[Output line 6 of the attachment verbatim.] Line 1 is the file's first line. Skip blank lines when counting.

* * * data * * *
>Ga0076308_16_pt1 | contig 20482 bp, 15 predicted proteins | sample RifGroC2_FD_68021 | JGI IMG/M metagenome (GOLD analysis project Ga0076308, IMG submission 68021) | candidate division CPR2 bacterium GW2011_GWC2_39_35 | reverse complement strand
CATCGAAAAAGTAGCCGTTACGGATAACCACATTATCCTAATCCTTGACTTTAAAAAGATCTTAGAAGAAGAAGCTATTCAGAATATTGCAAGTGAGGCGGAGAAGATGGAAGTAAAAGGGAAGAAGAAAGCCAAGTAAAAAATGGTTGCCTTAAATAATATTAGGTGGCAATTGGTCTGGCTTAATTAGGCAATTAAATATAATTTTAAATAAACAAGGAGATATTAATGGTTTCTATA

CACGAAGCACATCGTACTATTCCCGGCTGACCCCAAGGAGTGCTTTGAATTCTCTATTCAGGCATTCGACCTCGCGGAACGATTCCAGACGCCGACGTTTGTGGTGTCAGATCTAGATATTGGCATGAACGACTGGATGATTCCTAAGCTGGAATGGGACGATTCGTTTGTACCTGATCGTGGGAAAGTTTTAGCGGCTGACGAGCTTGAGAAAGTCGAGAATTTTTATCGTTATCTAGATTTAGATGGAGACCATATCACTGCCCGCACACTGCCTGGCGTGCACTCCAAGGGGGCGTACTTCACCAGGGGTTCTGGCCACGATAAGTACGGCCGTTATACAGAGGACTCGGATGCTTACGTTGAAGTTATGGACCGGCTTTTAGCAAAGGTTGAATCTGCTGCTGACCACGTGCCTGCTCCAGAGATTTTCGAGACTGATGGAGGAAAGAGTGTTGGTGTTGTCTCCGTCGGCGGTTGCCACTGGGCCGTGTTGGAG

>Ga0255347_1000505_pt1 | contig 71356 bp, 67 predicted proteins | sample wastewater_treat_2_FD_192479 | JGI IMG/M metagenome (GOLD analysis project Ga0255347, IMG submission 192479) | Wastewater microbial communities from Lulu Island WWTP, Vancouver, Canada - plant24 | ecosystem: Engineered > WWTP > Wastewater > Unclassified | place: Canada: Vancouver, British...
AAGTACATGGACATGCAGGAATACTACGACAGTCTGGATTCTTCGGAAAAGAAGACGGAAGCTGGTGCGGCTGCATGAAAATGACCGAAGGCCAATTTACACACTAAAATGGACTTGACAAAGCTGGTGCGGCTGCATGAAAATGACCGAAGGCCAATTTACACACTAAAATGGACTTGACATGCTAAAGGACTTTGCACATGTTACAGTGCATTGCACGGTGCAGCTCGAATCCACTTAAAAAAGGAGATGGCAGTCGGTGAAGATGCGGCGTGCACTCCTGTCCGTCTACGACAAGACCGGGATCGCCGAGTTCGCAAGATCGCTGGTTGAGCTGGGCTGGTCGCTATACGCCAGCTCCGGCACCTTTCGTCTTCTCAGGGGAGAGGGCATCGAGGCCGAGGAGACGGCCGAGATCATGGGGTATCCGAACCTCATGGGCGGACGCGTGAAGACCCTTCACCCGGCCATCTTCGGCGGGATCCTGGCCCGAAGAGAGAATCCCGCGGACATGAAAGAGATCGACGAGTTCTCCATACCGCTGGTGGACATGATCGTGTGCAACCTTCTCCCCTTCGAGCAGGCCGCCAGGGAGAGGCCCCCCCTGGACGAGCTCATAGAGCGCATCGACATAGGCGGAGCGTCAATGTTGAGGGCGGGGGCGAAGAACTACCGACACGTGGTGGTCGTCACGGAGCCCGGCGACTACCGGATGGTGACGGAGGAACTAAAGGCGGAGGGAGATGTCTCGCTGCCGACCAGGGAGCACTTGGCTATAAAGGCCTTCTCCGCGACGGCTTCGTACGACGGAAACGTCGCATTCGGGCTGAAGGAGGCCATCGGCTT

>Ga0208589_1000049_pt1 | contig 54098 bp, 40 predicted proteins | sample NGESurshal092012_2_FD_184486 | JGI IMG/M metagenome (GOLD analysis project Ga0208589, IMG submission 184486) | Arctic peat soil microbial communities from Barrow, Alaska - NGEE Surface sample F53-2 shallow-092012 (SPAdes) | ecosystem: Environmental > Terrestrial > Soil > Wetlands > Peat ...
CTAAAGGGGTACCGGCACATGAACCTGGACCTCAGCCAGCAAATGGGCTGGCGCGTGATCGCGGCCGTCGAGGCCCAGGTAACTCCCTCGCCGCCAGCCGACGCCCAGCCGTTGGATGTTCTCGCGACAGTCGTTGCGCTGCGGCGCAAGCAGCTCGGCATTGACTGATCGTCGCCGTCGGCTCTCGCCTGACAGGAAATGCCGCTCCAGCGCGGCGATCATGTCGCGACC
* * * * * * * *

>Ga0208589_1000049_pt1 | contig 54098 bp, 40 predicted proteins | sample NGESurshal092012_2_FD_184486 | JGI IMG/M metagenome (GOLD analysis project Ga0208589, IMG submission 184486) | Arctic peat soil microbial communities from Barrow, Alaska - NGEE Surface sample F53-2 shallow-092012 (SPAdes) | ecosystem: Environmental > Terrestrial > Soil > Wetlands > Peat ...